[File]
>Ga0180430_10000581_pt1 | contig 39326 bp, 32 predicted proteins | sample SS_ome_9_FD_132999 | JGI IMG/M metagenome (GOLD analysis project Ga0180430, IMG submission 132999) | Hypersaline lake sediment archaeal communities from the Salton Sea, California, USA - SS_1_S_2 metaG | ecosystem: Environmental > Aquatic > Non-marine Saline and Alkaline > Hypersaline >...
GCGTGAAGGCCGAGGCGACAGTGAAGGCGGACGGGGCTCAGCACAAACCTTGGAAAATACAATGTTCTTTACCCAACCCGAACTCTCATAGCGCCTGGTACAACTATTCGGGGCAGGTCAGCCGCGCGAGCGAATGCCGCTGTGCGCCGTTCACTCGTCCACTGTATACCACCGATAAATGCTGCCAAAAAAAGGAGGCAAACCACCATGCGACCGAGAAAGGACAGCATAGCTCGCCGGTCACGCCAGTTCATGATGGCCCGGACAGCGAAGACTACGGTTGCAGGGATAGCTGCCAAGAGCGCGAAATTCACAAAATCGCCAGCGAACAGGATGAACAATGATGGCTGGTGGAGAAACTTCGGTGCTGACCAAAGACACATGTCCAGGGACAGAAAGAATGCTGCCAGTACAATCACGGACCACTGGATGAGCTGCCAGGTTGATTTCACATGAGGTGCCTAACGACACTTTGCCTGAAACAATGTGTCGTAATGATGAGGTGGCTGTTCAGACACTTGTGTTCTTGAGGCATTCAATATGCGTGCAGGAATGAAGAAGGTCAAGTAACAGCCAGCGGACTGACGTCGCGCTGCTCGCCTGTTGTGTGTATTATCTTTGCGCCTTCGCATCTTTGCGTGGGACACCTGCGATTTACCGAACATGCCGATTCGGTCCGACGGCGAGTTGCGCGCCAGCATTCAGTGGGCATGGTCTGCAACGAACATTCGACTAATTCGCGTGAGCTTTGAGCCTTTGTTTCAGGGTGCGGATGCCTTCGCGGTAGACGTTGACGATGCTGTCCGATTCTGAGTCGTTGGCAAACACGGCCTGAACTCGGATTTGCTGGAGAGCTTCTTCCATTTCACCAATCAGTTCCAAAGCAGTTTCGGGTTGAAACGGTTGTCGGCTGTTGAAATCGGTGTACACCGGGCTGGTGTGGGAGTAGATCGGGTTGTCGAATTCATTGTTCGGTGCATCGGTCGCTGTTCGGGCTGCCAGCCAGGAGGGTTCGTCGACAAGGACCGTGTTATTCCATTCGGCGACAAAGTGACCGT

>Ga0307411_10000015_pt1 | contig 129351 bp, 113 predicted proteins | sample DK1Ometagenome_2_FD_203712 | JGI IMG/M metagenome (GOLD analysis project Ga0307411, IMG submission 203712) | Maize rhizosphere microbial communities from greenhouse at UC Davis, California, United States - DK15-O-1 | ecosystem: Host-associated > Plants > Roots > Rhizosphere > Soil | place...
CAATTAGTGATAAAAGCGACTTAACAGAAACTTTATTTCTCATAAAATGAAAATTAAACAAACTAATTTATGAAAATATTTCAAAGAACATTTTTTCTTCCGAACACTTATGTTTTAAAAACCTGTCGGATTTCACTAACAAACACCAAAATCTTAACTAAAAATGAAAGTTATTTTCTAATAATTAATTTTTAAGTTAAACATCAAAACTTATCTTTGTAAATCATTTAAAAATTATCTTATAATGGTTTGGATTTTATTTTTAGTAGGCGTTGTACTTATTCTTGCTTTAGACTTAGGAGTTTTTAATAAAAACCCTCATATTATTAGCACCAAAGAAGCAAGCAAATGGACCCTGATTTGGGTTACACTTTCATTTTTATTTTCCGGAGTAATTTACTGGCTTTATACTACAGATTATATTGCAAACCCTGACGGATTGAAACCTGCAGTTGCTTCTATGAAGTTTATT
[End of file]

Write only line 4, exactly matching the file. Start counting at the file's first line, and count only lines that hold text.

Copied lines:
CAATTAGTGATAAAAGCGACTTAACAGAAACTTTATTTCTCATAAAATGAAAATTAAACAAACTAATTTATGAAAATATTTCAAAGAACATTTTTTCTTCCGAACACTTATGTTTTAAAAACCTGTCGGATTTCACTAACAAACACCAAAATCTTAACTAAAAATGAAAGTTATTTTCTAATAATTAATTTTTAAGTTAAACATCAAAACTTATCTTTGTAAATCATTTAAAAATTATCTTATAATGGTTTGGATTTTATTTTTAGTAGGCGTTGTACTTATTCTTGCTTTAGACTTAGGAGTTTTTAATAAAAACCCTCATATTATTAGCACCAAAGAAGCAAGCAAATGGACCCTGATTTGGGTTACACTTTCATTTTTATTTTCCGGAGTAATTTACTGGCTTTATACTACAGATTATATTGCAAACCCTGACGGATTGAAACCTGCAGTTGCTTCTATGAAGTTTATT